Mostly all of my promotional efforts thus far have been online. I’m working on a blog. I already have a little personal blog of personal essays that my personal friends read, and I love that, but I’m hoping to put together something a little more professional before my book comes out.

Your blog has really inspired me, and I’m hoping that eventually I could create an online space that not only serves to promote what I’ve written, but also allows me to promote other work I admire, and maybe even becomes a little community for young readers to communicate with kindred spirits. That’s the dream.

I’ve done a few other things too. I’ve set up an account and an author page on GoodReads.com. Now I’m racing around trying to put every book I’ve ever read on my virtual shelf. I think I only have twelve so far! If you’re my friend on GoodReads, please believe that I’ve read more than twelve books.

I’ve also made a (gulp) “fan” page on Facebook, which is just surreal to me. Right now, I think my mom is a fan, plus a handful of friends who are basically ribbing me for having made a fan page. This afternoon I’m going to try to talk my son into being my fan, but it might be a tough sell.

In real life, I’m scheduled to be interviewed on a couple of Internet podcasts, which now that I’m saying that I realize have the word "Internet: right in them, but somehow seem more real to me than virtual. I’ve also been asked to do a reading at my local library in Westport, Connecticut, which thrills me.

I’ve never Skyped with anyone in my life, but I am kind of fantasizing that maybe some schools will ask me to do some Skype visits. For that, I would be willing to learn how to Skype!

I’ve also worked with my editor at Random House, Shana Corey, on a list of my own personal contacts in the media to send the book out to. I think people might believe I have some kind of promotional advantage coming from the world of television, but that’s not really the case. [Shana pictured.]

Yes, I worked for David Letterman for several years, and I’m sure he wishes me every success in the world with my book, but it’s not very realistic to hope to be invited on his show to plug it. It just isn’t a likely fit for him or for my book.

If anything, the one advantage I have is understanding a little bit about how these things work, and not harboring any grand illusions that I will get on "Ellen" or "The Daily Show" because I know some people that work there. There’s more to it than that and having been the person on the receiving end of countless envelopes similar to those I’m sending out now, I recognize the chances of exposure are tiny.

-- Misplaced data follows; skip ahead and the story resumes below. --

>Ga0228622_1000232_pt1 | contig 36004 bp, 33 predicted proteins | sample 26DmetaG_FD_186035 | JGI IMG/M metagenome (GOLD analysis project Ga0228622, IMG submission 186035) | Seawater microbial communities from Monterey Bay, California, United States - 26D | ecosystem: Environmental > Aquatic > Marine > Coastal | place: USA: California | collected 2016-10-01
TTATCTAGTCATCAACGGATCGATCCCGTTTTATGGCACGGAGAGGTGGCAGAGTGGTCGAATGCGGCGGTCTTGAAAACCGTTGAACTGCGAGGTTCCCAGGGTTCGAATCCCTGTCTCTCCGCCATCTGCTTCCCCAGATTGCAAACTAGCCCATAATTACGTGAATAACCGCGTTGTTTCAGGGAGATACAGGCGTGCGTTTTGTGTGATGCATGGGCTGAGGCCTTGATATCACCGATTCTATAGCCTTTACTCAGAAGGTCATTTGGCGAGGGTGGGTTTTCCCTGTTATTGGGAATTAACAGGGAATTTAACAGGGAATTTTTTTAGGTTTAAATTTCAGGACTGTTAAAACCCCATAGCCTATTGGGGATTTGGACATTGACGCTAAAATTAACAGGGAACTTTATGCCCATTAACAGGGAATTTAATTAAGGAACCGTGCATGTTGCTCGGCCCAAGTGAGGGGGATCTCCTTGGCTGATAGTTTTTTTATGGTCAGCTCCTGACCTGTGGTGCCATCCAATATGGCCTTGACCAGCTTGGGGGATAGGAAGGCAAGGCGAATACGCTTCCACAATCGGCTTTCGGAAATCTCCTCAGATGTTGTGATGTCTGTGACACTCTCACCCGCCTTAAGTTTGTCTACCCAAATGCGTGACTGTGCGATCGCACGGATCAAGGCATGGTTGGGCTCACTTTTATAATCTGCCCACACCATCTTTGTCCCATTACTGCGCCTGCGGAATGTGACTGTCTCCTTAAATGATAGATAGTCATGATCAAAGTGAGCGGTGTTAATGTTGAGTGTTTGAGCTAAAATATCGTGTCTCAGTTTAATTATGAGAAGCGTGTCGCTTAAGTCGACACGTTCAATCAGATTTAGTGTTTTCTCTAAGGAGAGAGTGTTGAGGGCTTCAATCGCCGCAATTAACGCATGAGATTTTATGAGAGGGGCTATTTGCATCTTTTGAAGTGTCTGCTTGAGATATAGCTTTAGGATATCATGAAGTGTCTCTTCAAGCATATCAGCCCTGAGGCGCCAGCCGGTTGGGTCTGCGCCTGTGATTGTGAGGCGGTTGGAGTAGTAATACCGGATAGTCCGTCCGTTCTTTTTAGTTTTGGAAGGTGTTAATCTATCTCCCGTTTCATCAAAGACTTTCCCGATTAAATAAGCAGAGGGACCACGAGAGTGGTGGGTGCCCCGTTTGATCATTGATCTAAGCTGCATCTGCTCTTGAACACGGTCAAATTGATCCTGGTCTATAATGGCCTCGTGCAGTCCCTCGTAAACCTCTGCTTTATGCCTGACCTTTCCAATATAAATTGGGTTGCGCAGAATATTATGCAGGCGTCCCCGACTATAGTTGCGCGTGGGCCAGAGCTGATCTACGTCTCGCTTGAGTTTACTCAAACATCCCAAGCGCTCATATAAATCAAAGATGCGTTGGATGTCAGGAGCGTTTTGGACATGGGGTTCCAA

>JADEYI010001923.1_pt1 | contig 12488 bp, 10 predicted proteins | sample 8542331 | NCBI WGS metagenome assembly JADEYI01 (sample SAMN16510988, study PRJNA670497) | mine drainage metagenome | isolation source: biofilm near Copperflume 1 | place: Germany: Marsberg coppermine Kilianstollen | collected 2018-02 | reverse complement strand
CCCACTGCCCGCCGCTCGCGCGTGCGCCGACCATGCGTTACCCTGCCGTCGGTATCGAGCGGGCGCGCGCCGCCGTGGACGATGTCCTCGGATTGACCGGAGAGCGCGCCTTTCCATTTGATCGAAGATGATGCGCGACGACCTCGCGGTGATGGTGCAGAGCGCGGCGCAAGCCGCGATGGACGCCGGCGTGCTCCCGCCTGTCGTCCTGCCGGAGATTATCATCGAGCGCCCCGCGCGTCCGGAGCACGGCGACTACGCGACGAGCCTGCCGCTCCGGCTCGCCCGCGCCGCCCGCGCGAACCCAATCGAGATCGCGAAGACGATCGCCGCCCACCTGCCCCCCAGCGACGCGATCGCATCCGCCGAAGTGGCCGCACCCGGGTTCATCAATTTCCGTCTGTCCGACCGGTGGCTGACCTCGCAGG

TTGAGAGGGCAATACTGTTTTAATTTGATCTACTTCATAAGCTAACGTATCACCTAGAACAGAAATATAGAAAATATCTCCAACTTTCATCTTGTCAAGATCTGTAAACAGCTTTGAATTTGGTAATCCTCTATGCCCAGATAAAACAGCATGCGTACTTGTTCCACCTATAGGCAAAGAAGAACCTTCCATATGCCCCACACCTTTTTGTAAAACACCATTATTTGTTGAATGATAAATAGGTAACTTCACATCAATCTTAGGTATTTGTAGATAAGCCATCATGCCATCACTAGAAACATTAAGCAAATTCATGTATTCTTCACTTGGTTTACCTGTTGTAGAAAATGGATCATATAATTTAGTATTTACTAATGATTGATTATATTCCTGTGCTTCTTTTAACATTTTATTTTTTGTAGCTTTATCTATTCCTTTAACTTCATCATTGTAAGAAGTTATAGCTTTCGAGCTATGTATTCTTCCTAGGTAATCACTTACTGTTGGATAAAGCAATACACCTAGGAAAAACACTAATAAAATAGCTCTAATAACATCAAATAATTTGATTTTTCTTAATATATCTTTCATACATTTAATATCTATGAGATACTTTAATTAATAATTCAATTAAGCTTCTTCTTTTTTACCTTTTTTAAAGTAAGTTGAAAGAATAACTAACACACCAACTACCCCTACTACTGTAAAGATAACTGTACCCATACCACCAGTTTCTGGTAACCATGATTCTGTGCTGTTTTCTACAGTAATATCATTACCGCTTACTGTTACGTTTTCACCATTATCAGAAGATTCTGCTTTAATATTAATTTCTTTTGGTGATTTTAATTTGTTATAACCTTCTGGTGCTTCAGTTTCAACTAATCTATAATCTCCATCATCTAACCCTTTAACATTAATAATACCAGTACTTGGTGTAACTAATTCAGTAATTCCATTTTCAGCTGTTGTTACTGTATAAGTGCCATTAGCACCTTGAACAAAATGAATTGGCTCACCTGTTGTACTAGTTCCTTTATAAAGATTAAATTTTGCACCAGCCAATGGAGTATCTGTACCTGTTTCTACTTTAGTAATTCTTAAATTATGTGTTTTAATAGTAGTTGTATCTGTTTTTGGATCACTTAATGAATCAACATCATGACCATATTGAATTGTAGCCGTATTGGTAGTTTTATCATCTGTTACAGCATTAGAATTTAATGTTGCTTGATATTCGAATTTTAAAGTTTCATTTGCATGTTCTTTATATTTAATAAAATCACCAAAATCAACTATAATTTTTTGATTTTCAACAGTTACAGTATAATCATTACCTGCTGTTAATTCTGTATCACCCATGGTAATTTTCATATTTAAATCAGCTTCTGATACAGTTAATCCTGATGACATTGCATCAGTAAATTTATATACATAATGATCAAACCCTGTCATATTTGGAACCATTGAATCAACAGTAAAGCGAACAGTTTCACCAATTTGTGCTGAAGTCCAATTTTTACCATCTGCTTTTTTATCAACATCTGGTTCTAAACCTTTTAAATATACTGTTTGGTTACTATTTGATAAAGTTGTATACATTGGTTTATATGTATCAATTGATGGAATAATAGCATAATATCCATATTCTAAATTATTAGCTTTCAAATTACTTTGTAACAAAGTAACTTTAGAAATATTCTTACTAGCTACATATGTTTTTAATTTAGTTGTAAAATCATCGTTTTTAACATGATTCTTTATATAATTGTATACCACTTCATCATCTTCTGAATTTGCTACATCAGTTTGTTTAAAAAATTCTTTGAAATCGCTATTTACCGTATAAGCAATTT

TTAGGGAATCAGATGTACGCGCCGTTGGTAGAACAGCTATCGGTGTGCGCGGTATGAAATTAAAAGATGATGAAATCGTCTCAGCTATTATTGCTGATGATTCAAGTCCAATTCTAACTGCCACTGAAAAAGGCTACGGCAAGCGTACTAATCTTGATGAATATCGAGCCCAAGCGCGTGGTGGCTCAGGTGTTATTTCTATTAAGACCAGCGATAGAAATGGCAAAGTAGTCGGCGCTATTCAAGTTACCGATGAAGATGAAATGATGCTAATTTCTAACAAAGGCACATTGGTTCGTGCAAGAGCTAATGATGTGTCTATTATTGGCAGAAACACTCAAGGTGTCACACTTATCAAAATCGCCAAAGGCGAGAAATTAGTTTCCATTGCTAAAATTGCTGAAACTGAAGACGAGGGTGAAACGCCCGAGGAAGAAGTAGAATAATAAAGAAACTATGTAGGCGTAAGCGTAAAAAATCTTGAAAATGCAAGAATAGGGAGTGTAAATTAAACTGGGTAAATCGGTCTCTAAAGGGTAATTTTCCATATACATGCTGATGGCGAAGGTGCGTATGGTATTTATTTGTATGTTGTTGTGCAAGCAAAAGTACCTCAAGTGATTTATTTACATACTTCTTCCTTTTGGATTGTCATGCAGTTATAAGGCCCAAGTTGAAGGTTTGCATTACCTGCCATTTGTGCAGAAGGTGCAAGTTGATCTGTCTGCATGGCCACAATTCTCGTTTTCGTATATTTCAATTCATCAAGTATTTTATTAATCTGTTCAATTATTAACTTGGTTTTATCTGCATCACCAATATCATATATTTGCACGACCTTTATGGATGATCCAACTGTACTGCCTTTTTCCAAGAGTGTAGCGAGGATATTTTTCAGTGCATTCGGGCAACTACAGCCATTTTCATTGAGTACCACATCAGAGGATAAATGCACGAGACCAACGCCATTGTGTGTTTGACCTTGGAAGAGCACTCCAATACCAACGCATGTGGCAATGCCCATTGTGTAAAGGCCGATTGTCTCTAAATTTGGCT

But, if my publisher is willing to do it, why not? You never know when a seed scattered on the wind will take root, right? Plus, I’m excited to show my TV colleagues what I’ve been up to since I saw them last.

Whatever happens with the book, I’m enjoying the process of promoting it because I’m learning a lot. I mean, sometimes I wish I could learn a little faster, especially when I’ve spent forty minutes trying to find the button that connects my Facebook page to my GoodReads page, but how psyched was I when I finally found it!

I’m also looking at this as an opportunity to keep building that community that I’ve come to love so much.

Another thing it took me a long time to learn, but I’m so glad I did, is that the scary feeling that mounts just before you put yourself out there is no match for the amazingly beautiful feeling you can get when someone who’s been scanning the crowd says, “Oh, there you are…I’ve been looking to know someone just like you!”

I have yet to learn how successful my promotional endeavors will be, but if I were to offer advice on this front to anyone else, I would say that the first step is to put yourself out there. Join Facebook if you haven’t. Make a Twitter account, or if cyberfellowship is not your style, join a writing group or a book club of like-minded people. These will be the people you will turn to for inspiration as you write, and when you revise, and eventually when the time comes to unleash your writing on the world.

The very important second step, though, which I think that some people may forget, is that it’s not enough to just put yourself out there. You have to be active. You have to communicate with and be there for the other people you meet who are putting themselves out there.

When you’re using any type of community or platform to strictly broadcast your thoughts or your writing, it can be frustrating, because you often start to wonder why folks aren’t responding to it in the way you’d hoped, or at all. That may be because people can only “like” and “comment” and “retweet” and “buy” so many times before fatigue sets in, and they start to wonder what’s in it for them. You may have made an initial connection, but if it isn’t a two-way street, you may not maintain the connection.

It’s important that you’re willing to give as much as you’re asking for – and part of the giving will come in the form of creating something wonderful that people are eager to read and share, but I believe another part is responding to people who reach out to you as often as you can, sharing advice with people who aspire to do what you do and shouting out mad props for all the other people who are out there being creative or talented or dedicated or funny or kind.

Whew! I feel like I sounded kind of like a motivational speaker there. Well, the truth is that I’d love it if everybody got to enjoy the kind of support that I have had throughout this process, and while generating some positive buzz and selling a few books is certainly a welcome byproduct, the truth is that I place tremendous value on my relationships with these people, many of whom I wouldn’t recognize outside of a thumbnail avatar. And that would probably be just as true if I had decided to be a human cannonball instead of a young adult novelist!

Cynsational Notes

P.S. from Cassie: "In my career as a TV professional, I dislike ever having to pass on any pitch, book or otherwise. Every padded mailer that comes across my desk represents someone’s passion and ideas and effort, and those are three things I always want to say ‘yes’ to. And, despite not often being able to put a person’s work on my show, I am often able to enjoy it. In fact, some of my favorite books – books that I’ve read, reread and recommended time and time again – first came to my attention in the form of a pitch. It’s not Oprah’s Book Club, but it’s something."